SMC Corsair/Daily Press
There’s a lot of junk left lying on the ground and aside from the occasional quarter, most of it is better left in the gutter than your pocket but keen eyed locals can find some diamonds among the rough thanks to a new interactive art project.
“Santa Monica Rocks”, launched in the beginning of October. It was created by Lynne Clark and Debra Bard, two artists from Ten Women Gallery on 1128 Montana Ave in Santa Monica.
Ten Women Gallery originally opened on Main St. in 1994 and later opened a separate branch in 1995, showcasing original handmade art from local female artists. The project aims to bring the community together through painting and hiding rocks around Santa Monica to be found and hid again.
The original idea came about over the summer during Clark’s family trip to Winnipeg in Canada.
“My husband’s a local Santa Monica teacher and we go up every summer with our two boys.
We started hearing about these rocks in Winnipeg,” said Clark. “My kids, being boys, it’s hard to get them to go on a hike with me, but when they found out they might find rocks along the way then the whole story changed.
They spent a good part of the summer not only searching and finding rocks, but also painting their own rocks.”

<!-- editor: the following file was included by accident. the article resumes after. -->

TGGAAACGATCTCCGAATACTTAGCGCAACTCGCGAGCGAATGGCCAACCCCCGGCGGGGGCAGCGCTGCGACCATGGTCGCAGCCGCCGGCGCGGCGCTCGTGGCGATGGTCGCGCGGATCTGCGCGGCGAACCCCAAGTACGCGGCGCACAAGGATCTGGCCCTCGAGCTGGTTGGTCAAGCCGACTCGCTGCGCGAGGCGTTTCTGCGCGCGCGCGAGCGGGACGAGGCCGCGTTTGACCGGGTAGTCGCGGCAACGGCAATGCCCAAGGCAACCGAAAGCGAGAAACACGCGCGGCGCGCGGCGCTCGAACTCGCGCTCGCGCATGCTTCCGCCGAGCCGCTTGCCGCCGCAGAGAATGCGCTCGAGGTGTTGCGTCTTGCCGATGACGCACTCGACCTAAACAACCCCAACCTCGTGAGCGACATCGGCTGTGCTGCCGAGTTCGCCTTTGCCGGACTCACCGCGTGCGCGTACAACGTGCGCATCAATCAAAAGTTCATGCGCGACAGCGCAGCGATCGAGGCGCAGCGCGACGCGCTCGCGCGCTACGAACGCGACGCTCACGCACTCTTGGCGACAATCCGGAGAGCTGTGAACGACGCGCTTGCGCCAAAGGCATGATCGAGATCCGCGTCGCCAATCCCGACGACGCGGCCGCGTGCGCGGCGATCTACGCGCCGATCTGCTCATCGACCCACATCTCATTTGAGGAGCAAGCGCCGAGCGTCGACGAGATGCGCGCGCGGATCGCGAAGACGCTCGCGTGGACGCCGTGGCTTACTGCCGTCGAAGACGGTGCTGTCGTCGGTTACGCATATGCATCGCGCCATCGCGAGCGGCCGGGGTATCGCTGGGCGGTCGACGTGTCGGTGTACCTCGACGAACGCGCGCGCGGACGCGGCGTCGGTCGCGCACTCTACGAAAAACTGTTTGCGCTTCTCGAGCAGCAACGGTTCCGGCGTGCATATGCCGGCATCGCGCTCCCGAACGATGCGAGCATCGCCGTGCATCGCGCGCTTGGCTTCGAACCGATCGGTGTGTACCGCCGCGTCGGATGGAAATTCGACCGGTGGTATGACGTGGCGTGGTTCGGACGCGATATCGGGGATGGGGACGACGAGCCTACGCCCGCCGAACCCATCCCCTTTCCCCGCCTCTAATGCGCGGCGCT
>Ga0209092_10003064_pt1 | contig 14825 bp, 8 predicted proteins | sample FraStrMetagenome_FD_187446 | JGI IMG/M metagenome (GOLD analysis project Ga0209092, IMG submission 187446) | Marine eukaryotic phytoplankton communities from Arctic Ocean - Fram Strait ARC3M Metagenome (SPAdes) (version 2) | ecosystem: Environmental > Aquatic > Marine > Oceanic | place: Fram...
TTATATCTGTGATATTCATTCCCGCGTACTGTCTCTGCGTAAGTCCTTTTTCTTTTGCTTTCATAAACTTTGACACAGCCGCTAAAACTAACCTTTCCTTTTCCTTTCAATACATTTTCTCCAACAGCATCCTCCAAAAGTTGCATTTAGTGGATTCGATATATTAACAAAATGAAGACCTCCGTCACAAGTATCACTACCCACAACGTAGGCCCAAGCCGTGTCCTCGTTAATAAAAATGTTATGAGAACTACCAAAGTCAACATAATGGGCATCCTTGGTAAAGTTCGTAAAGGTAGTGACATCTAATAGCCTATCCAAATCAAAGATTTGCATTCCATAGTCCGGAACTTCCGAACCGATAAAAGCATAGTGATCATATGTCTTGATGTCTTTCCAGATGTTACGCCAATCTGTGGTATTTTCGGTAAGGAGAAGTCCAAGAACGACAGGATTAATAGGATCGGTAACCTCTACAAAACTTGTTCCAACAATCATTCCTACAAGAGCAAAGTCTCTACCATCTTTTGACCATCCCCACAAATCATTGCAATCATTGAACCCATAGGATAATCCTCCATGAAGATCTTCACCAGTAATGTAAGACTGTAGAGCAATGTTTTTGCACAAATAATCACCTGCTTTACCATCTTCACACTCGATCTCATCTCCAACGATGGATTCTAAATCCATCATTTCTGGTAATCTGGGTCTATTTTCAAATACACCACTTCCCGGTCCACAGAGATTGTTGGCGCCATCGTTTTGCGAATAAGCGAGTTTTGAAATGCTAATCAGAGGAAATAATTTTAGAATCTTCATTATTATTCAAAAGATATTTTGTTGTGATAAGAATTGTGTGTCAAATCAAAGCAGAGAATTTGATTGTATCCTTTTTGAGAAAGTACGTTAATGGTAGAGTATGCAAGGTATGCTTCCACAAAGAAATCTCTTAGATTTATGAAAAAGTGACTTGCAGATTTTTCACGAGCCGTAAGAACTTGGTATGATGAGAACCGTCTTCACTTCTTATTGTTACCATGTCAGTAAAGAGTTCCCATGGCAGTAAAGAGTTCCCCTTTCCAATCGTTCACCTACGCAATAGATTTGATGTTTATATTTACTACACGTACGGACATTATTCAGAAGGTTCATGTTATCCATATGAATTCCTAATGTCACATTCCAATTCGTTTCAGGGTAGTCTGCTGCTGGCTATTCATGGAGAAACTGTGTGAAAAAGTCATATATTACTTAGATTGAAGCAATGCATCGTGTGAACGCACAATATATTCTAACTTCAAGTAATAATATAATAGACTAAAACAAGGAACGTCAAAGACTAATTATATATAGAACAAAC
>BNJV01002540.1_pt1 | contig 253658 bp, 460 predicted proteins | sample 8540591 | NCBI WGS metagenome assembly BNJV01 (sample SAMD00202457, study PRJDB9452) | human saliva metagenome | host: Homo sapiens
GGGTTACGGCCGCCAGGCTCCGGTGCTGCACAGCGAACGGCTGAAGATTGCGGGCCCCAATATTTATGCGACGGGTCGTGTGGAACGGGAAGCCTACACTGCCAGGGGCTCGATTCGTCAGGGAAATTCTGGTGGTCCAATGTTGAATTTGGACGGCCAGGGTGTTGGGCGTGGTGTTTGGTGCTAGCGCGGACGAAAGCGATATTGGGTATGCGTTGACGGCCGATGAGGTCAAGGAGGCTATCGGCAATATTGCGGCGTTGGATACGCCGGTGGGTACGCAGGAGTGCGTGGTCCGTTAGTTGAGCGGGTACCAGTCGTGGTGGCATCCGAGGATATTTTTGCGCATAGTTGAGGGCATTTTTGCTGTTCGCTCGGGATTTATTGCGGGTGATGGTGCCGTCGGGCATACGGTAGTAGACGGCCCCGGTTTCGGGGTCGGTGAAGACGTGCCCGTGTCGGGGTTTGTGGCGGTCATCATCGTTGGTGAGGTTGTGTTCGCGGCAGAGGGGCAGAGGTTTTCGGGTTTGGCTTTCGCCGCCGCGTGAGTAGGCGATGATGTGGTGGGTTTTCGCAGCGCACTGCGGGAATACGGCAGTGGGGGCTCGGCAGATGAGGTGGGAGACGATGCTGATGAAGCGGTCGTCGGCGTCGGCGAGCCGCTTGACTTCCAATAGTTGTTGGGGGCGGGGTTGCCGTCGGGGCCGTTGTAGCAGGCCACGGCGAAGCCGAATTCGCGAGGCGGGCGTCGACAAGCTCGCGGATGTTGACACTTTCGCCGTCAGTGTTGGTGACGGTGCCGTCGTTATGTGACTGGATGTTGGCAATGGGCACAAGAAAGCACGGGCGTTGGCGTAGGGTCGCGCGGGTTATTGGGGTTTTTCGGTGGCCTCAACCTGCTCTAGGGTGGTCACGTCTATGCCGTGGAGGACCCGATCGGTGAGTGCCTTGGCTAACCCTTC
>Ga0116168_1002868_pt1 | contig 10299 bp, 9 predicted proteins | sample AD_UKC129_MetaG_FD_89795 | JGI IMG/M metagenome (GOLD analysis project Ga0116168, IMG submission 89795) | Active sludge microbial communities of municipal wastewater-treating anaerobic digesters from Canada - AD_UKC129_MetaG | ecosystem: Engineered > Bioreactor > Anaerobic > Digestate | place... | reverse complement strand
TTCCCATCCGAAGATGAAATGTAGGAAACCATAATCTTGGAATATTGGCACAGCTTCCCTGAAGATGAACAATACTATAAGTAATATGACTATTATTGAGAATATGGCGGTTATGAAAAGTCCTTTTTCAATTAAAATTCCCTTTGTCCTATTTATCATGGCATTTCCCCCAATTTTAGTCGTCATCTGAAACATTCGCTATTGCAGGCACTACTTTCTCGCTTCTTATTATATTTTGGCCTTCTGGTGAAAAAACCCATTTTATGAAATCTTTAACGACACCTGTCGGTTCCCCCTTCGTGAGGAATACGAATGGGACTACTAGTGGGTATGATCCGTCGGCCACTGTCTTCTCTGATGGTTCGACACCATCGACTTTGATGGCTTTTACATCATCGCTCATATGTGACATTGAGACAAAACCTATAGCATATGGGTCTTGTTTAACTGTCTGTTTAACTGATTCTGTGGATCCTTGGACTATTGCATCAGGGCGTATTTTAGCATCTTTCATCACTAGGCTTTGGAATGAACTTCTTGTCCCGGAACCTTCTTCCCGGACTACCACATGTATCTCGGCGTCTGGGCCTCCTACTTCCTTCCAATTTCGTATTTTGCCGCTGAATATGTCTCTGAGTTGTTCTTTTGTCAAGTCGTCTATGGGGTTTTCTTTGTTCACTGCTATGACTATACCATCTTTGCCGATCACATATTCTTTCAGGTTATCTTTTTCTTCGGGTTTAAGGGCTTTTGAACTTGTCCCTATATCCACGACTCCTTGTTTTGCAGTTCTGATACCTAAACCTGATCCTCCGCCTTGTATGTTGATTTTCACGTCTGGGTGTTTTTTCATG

Clark and Bard found that this idea was not exclusive to Winnipeg, but was also being practiced
around the world and so they decided to start it up in Santa Monica.
All that is required of somebody who wants to join in is that they find a rock, decorate it, find a place to hide it and post a hint online through the Facebook page the two created.
The person can then find a rock, replace it with another and then hide their newly-found rock
“I just love watching people get involved on Facebook and Instagram.
I love watching my kids and their friends go for hours painting rocks.
We launched it here at the gallery and so many of the rocks are artist-designed and so that’s kind of fun if you don’t have the budget to buy a piece of art; you can find a piece of art,” Bard said.
Jen Goldman, who teaches third grade at Roosevelt Elementary heard about the rock project while visiting the gallery and wants to get her students involved.
“I have artistic children in my classroom and I think that with other classrooms participating, they will be engaged and have fun and it’s a community activity which we are working on in our school, so it builds community,” said Goldman.
Clark and Bard are planning events in the coming months for people to paint rocks together and are continuing to use social media to reach a wider audience.
This story was produced as part of a partnership between the SMC Corsair Student Newspaper and the Santa Monica Daily Press.